NHS Reset is a new NHS Confederation campaign to contribute to the public debate on what the health and care system should look like in the aftermath of the COVID-19 pandemic.
In this blog Heidi Travis, Chief Executive of Sue Ryder, discusses the impact of delays in medical diagnoses and treatments on the numbers of people needing palliative care over the next 24 months, and makes the case for sustainable statutory funding for hospices. The blog is part of a series of comment pieces from NHS Confederation members and partners.
Adapting quickly so we can be there when it matters
Sue Ryder supports people through the most difficult times of their lives. Whether that’s a terminal illness, the loss of a loved one or a neurological condition, we’re there when it matters. Our doctors, nurses and carers give people the compassion and expert care they need to help them live the best life they possibly can. The expert palliative care we provide has proven crucial in the country’s response to COVID-19. We have supported the NHS by increasing our Hospice at Home community service provision, freeing up much-needed hospital beds and relieving pressures on the wider system.
The long road ahead
However, the battle against COVID-19 is far from over for palliative care providers. With thousands of NHS treatments for life-threatening conditions postponed or cancelled during the pandemic, we are anticipating a surge in the need for palliative care services. Before the pandemic struck, there was already a growing preference among the public to receive end-of-life care in a hospice setting or at home, rather than in a hospital. This has prompted Sue Ryder to begin planning for an increase in need for palliative care over the coming months and years.
Our most recent research has revealed concerning findings regarding potentially serious symptoms going unchecked during lockdown. One third (34 per cent) of the public said that they, or somebody they know, have delayed seeking medical advice or treatment because they do not want to put pressure on the NHS or risk catching COVID-19. Such delays in diagnosis and accessing treatment are worrying because they further reduce chances of survival. Coupled with the fact that over three quarters (76 per cent) of people now want to receive end-of-life care in either a hospice or at home, it is clear that we should expect an increase in the number of people needing our care.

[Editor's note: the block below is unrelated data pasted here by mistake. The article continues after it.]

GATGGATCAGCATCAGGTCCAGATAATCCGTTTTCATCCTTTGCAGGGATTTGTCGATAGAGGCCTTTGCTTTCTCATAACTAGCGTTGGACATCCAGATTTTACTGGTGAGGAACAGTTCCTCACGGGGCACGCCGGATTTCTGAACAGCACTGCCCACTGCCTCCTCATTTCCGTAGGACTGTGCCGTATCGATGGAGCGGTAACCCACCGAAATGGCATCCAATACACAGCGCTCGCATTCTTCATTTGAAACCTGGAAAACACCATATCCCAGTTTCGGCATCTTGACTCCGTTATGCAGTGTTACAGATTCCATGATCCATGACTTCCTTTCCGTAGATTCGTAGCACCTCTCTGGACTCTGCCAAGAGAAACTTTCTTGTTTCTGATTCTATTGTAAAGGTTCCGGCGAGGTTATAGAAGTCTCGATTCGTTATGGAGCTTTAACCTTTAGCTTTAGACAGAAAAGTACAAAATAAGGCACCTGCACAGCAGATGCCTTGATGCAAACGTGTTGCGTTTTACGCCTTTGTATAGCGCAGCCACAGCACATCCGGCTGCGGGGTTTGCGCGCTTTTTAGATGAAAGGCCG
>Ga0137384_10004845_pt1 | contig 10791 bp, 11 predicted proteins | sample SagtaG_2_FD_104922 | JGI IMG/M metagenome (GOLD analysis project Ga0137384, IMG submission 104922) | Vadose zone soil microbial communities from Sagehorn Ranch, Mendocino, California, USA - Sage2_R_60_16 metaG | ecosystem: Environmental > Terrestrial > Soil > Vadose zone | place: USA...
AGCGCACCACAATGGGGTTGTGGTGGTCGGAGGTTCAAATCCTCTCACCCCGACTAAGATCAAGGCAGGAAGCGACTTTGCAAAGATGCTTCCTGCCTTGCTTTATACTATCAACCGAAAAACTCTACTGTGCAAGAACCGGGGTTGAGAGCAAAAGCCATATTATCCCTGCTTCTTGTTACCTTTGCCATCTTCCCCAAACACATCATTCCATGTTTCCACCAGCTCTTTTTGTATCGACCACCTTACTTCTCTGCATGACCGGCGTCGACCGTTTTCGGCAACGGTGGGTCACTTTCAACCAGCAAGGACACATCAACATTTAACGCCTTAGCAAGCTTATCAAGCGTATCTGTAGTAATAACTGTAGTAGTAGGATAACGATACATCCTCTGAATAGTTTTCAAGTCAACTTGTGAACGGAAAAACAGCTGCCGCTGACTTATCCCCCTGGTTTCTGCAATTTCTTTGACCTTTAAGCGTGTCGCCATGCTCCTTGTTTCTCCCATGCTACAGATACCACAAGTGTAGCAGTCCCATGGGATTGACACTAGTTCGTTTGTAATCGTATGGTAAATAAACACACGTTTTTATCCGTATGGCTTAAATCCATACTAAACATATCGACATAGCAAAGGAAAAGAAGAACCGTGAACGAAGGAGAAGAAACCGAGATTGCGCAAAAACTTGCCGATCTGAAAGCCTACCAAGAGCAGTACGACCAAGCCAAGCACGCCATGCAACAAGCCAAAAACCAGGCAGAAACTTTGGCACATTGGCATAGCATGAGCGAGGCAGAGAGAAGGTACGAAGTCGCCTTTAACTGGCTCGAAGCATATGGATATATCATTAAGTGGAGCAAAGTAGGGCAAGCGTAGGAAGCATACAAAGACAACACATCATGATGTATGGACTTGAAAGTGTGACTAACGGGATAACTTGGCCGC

Reset is long overdue
The COVID-19 pandemic has shown that the government recognises that specialist palliative care providers are a vital part of the integrated health and care system. Yet, without a sustainable funding agreement for hospice services, the predicted increase in need could quickly become overwhelming for the palliative care sector as a whole.
We cannot resume business as usual when the system of commissioning specialist palliative care was already unsustainable. Adult hospices in the UK receive, on average, just one third of their costs from the NHS; the remaining gap between statutory funding and expenditure is fundraised. Commissioning of hospice care lacks a coherent national funding model and local models of provision are not often updated to reflect changing local population needs. Despite the introduction of end-of-life care currencies in 2017, uptake by CCGs is very limited.
The lack of an agreed model has resulted in different levels of funding across the UK and from provider to provider. The government acknowledged this in 2016, committing in the Choice Review to end the variation in end-of-life care across the health system by 2020. Even before COVID-19, hospice providers overwhelmingly indicated that levels of funding were not fair or sustainable. What’s more, the increasing rate of multi-morbidities at the end of life as a result of the ageing population is placing further pressure on the palliative care system.
Match ambition with funding
As we work in collaboration with national stakeholders, including the Ambitions Partnership and NHS England and NHS Improvement, to improve specialist palliative care provision, we will continue to argue for a long-term sustainable funding agreement, and for reform of the commissioning model for specialised palliative care.
The review of the Ambitions for Palliative and End-of-Life Care later this year, is a welcome opportunity for the government to review progress against its commitment to prioritise and improve end-of-life care. The government must start planning now to increase statutory funding and transform the model of commissioning in order to relieve the pressures facing palliative care services across the country. This is vital to ensure Sue Ryder and the entire palliative care sector can continue to be there for people at the end of their lives.
This blog was first published by NHS Confederation as part of their NHS Reset campaign. For more information, visit their website.
Chief Executive - Sue Ryder